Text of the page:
OAKLAND -- Normally, Oakland principals and administrators prepare for the new school year by poring over binders of data and listening to motivational speakers.
This time, they took a break from the numbers and boarded a bus.
Stops during Monday's neighborhood tours included schools, public housing developments, food banks and historical points of interest in each of three regions -- West Oakland, Fruitvale and further East Oakland. Along the way, residents told the groups something about their corner of the city.
The event bore the stamp of the Oakland school district's creative and media-savvy administration -- and not just for publicity purposes, although the West Oakland tour alone drew attention from at least three news outlets.
Superintendent Tony Smith has frequently spoken about the need for "full-service community schools" -- hubs that are fully plugged into the neighborhood and its assets, places to give children and their families what they need to thrive. His staff have posted those ideas online.
The tour offered tangible evidence of that vision taking shape.
"Typically, I work in the office," said Karen Bullocks, office manager for Region I, which includes West Oakland, North Oakland and Montclair, as she walked along Eighth Street in West Oakland. "Having the opportunity to do this tour and come out and see our neighborhood and see our schools like this really gives me a better understanding of what we're attempting to do."
Kimi Kean, a former principal of ACORN Woodland Elementary School, now supervises Region 3, which includes a wide swath of East Oakland from the hills to the flatlands. Kean said one of her groups stopped at a grocery store near Brookfield Elementary School, a poor neighborhood along Interstate 880 near Oakland Coliseum. The owner said he was worried about children dashing across the street and that pedestrian safety measures were badly needed to keep them safe; he said he'd help.
The principals in Kean's group were so moved by the experience, she said, that some are already planning to replicate the tour with teachers. Schools open Monday.
"We just get so hunkered down, working hard, we forget we need to get out and be part of the larger community if we really want to transform our kids' life outcomes," Kean said.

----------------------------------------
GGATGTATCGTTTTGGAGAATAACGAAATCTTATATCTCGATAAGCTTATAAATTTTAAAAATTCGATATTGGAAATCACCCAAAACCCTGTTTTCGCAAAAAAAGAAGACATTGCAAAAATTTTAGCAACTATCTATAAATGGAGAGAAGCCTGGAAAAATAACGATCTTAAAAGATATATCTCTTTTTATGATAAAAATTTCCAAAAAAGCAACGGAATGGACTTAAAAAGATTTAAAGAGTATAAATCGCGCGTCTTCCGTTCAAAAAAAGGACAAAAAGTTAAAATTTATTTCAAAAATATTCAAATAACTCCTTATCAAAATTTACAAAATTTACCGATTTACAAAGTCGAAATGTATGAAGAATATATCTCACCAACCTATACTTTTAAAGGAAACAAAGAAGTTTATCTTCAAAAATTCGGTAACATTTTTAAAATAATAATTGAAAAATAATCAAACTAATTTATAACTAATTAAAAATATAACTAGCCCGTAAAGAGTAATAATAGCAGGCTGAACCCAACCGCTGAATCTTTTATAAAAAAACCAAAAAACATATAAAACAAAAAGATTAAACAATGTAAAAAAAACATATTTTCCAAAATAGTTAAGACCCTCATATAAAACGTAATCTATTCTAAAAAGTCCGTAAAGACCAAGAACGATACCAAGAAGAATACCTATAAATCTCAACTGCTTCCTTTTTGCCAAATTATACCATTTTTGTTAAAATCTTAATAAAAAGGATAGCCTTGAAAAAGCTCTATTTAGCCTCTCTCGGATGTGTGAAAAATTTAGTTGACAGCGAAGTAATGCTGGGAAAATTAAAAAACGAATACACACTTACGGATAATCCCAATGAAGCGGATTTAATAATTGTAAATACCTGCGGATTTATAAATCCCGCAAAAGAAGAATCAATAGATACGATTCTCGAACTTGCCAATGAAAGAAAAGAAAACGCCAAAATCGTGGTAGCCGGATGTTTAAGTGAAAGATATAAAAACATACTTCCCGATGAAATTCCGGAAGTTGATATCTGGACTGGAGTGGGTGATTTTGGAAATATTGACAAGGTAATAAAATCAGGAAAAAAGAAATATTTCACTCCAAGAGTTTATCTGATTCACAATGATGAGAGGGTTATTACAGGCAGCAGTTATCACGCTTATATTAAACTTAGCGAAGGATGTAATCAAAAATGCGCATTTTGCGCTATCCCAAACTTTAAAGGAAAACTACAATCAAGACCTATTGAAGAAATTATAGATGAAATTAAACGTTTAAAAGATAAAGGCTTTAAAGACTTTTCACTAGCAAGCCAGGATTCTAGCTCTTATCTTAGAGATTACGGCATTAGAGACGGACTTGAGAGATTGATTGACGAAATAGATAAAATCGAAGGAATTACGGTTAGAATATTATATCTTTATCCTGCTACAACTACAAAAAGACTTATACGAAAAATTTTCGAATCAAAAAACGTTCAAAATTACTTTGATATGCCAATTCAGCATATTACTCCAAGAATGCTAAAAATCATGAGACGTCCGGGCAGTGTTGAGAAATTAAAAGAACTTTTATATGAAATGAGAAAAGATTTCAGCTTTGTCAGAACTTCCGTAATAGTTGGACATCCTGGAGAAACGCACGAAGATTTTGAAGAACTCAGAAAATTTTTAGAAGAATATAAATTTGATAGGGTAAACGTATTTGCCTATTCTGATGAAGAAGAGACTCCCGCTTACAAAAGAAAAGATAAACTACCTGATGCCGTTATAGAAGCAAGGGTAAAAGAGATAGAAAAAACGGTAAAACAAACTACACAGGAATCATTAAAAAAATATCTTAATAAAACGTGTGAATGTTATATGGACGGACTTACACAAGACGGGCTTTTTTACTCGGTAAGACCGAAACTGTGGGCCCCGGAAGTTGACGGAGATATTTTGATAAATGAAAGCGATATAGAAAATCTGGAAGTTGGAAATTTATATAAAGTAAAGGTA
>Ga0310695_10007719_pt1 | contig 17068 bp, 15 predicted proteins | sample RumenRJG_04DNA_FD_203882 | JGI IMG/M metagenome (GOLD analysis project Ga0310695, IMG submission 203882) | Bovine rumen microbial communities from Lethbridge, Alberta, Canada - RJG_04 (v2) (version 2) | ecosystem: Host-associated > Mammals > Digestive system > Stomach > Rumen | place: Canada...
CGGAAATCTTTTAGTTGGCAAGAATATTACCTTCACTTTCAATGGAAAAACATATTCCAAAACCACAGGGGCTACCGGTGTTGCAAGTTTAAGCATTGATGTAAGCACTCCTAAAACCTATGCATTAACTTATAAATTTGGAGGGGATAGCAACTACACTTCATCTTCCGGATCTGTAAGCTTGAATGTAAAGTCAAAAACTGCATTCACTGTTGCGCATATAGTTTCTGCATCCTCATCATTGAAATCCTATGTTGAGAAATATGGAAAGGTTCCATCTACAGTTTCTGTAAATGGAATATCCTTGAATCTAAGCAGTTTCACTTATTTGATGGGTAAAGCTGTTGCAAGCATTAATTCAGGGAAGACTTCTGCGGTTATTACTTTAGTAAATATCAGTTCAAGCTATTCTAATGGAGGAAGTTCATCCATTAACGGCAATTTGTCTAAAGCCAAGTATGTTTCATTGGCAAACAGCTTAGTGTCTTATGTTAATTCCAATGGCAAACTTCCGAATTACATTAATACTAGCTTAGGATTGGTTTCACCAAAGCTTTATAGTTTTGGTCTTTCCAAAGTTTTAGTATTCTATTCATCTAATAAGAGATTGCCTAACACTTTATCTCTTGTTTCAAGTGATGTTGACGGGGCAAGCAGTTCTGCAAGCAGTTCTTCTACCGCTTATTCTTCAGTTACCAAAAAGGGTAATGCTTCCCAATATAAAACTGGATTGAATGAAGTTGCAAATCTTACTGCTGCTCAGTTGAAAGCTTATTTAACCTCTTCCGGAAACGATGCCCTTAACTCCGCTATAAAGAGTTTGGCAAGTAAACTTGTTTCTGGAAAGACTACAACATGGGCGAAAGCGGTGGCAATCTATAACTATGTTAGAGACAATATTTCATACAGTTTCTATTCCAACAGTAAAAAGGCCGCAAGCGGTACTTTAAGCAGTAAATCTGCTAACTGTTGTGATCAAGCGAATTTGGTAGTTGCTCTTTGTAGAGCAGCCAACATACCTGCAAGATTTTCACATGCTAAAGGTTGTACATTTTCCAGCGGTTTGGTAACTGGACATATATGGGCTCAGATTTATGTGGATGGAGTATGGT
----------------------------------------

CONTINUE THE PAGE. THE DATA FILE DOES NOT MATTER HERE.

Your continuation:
Smith split the three regions to correspond with those of other agencies, such as the Oakland Police Department and the Alameda County Public Health Department, district spokesman Troy Flint said. Smith's plan was designed to make it easier to coordinate with those agencies, and for principals of all levels -- from preschool through high school -- to work more closely together.
Smith announced Monday that he had raised $500,000 for his plan, which includes hiring a Cabinet-level administrator charged with improving the achievement of African-American boys.
After the bus tour, the superintendent addressed school leaders on the McClymonds high school campus.
"There's nobody more powerful in shaping the life of a school and the center of the community than the people in this room," Smith said. "The power that you possess, what you bring everyday, is going to shape realities for children for families for communities, and we're going to try to be a better organization to support you."
"It's going to keep getting better," he promised. "We're not there yet."
Read Katy Murphy's Oakland schools blog at www.ibabuzz.com/education.
The first day of school for Oakland's public schools will be Aug. 30. On Saturday, the school district, mayor's office and Oakland Natives Give Back will hold a rally from 9 a.m.-3 p.m. at Oakland City Hall. Registration is required. For more information and to register, visit http://backtoschoolrally2010.eventbrite.com.